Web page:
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Sometimes we’re faced with conversations that we need to have but would rather avoid. Whether they’re personal, embarrassing, or somber, we wish that the problem could just take care of itself. But if you prepare yourself for those tough conversations and use effective communication skills, you can get through the toughest talks with confidence and grace.

Reach Out Tactfully

When you’re ready to invite someone to the table, should you send an email, text, or pick up the phone? If you need to talk with someone with whom you’re close, a quick text might do the trick. But if the conversation is going to be about a serious issue, you’re better off using the phone or talking in person. Texts and emails can be misinterpreted, and facial expressions can go a long way toward understanding someone’s feelings.

Face-to-face communication can be challenging when it involves a sensitive topic like interpersonal relationships, academics, finances, or workplace dynamics, but it’s usually rewarding. “In person, you can gauge the other’s emotions. You’re also able to express yourself using body language, facial expression, and tone of voice,” says Joan R., a part-time student at Austin Community College in Texas.

Practice in Advance

Say you need to speak with a colleague about the way she’s been treating you, or need to talk out a problem with your advisor. Intimidating? Definitely. But you don’t have to go into the conversation blind.

Reach out to a trusted friend, family member, instructor, or mentor who can walk you through what you want to say and how to say it, calmly and compellingly. Switch up your role-playing and put yourself in the other person’s shoes, too. That way you’ll have a better understanding of how you come across and how the other person might feel.

When you’re practicing, also think about what you hope to gain from talking things through. “The first thing to do is decide what you want from the discussion,” says Melinda Brooks, a psychologist at Lewis & Clark College in Portland, Oregon. Maybe it’s to make amends or just move on, but keeping an end point in mind will help you have a more meaningful conversation.

Watch Your Words and Body Language

Having a tough conversation really gives meaning to the idea that it’s not just what you say but how you say it. It’s good to be assertive, but you won’t get far unless you communicate in a way that gets other people to respect you.

In the book Difficult Conversations: How to Discuss What Matters Most, the authors suggest using sentences starting with “I” to sound more understanding and less accusatory. For example, instead of saying, “You hurt my feelings,” try, “I feel upset when you don’t support my goals.” This takes away the blame and opens up the conversation for a more productive discussion.

If you feel you’ve been wronged in some way, try to express that without sounding confrontational or losing your temper. Let the person you’re speaking with know you’d like to talk about the issue and state how the situation made you feel. Ask how it affected the other person as well.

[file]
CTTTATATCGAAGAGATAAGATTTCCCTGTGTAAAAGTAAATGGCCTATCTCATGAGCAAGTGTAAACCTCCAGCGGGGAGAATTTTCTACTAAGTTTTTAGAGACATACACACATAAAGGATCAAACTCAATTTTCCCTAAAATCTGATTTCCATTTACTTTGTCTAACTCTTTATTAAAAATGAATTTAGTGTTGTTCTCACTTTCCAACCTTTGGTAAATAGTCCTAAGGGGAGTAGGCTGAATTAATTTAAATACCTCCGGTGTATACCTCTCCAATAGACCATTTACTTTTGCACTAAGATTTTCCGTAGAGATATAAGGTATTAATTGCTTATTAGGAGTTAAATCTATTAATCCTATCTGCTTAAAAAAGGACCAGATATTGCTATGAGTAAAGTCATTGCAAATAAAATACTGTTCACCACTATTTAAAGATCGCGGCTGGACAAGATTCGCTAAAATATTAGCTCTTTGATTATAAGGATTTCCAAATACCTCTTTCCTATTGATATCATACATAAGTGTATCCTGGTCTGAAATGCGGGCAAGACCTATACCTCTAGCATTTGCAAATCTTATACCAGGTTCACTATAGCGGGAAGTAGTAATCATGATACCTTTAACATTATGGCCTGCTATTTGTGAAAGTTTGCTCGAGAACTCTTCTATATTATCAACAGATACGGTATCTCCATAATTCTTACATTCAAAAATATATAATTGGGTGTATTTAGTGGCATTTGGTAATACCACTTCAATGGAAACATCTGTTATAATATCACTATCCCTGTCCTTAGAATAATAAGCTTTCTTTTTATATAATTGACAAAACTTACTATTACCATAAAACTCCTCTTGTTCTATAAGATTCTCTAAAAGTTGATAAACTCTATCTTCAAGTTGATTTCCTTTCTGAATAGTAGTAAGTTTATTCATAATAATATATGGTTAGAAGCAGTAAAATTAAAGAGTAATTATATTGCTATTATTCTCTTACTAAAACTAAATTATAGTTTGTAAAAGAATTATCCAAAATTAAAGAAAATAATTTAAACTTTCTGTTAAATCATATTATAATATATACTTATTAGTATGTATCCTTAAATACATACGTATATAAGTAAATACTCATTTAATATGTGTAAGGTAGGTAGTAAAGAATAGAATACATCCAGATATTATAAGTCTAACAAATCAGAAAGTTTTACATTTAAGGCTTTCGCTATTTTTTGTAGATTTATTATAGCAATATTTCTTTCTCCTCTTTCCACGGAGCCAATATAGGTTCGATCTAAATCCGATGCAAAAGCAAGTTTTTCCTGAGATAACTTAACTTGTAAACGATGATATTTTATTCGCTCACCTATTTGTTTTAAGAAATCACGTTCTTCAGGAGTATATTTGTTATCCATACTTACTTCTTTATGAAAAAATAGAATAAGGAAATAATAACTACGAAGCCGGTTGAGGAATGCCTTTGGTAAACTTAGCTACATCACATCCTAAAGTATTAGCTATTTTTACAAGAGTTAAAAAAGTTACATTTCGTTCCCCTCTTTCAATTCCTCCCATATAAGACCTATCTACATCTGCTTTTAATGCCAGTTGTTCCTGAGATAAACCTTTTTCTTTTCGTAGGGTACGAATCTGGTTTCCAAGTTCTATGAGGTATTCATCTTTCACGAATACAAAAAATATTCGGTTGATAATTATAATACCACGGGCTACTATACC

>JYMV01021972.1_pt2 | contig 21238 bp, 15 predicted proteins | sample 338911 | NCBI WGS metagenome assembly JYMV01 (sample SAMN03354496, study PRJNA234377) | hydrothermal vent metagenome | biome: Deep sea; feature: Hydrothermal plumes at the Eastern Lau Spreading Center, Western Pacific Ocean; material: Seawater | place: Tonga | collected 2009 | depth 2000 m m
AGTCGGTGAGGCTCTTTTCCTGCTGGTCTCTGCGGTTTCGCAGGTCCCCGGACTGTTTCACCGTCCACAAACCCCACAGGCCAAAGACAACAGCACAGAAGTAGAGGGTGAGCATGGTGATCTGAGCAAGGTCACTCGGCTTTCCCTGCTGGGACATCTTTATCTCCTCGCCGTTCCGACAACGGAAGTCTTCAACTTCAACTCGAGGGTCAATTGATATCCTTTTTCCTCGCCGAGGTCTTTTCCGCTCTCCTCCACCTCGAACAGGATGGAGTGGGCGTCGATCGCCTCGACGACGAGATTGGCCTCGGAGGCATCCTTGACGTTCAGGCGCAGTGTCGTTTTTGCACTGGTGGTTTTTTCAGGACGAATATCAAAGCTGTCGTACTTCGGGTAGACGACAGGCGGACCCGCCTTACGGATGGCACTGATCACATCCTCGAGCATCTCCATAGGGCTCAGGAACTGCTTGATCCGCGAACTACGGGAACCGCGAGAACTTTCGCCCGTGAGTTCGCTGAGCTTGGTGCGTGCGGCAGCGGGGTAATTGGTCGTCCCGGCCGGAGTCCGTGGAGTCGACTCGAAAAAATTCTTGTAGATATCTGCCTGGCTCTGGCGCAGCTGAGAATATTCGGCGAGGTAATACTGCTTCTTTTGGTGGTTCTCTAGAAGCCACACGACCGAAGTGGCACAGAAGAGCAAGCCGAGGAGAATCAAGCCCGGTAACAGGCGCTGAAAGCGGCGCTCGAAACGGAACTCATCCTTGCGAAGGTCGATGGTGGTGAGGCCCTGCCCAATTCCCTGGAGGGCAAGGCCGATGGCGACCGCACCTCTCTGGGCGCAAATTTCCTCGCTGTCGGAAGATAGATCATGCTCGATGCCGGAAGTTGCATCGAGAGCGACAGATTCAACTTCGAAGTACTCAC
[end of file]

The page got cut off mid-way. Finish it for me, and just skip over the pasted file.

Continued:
Joan says this works well for her. She explains, “I let the person know how I feel. It isn’t necessarily easy, but sometimes it must be done.”

Listen to Other Points of View

You’re going into the conversation with your own experiences, perspective, and goals in mind, but so is the other person. Keep this knowledge in mind to help you navigate the talk.

Willy D., a student at George Fox University in Newberg, Oregon, gives this tip: “Consider the needs of the other person. Ask yourself, ‘How can I show that I care and address my concerns?’” Being an effective communicator means being a good listener.

You can demonstrate your active-listening skills by maintaining eye contact and asking occasional questions. Joan suggests, “Let the other person know that you understand how he or she feels.”

Keep Your Cool

At some point in the conversation, you and the other person are likely to have a disagreement. You might be tempted to give up, but remember that feeling frustrated is normal. If you need to step away, that’s okay.

Also remember that you’re not the only one struggling. Be honest about your needs while also being kind. Alexandra Hewett, a psychotherapist in private practice in Baltimore, Maryland, says, “If you’re not being truthful with other people, you’re ultimately not being true to yourself.”

More on keeping your cool

Are your emotions getting the best of you while having a difficult conversation? Here are some ways to keep calm:

  • Politely excuse yourself for a few minutes and take a quick walk.
  • Take a deep breath. Repeat until you feel relaxed.
  • Count backwards from 10, or even 100.
  • If you feel like you can’t continue the conversation, ask the person you’re talking with if you can resume your chat at a later time.

Leave on a High Note

Sometimes you have to learn from the conversation, agree to communicate more frequently, and accept the situation. This is especially true in the workplace, where you may need to continue working with the individual despite personal differences or past issues.

Being able to engage in difficult conversations is a necessary life skill. You might find yourself feeling awkward, and that’s normal; the other person likely needs some time to readjust as well. Be proud of yourself for expressing your needs and having a successful conversation in person.

Take Action!

  • Figure out the best way to invite conversation.
  • Ask a trusted friend or family member to help you play out the scenario.
  • Be mindful of your body language and tone of voice.
  • Structure your sentences to be understanding, not accusatory.
  • Stay calm if the conversation gets heated.

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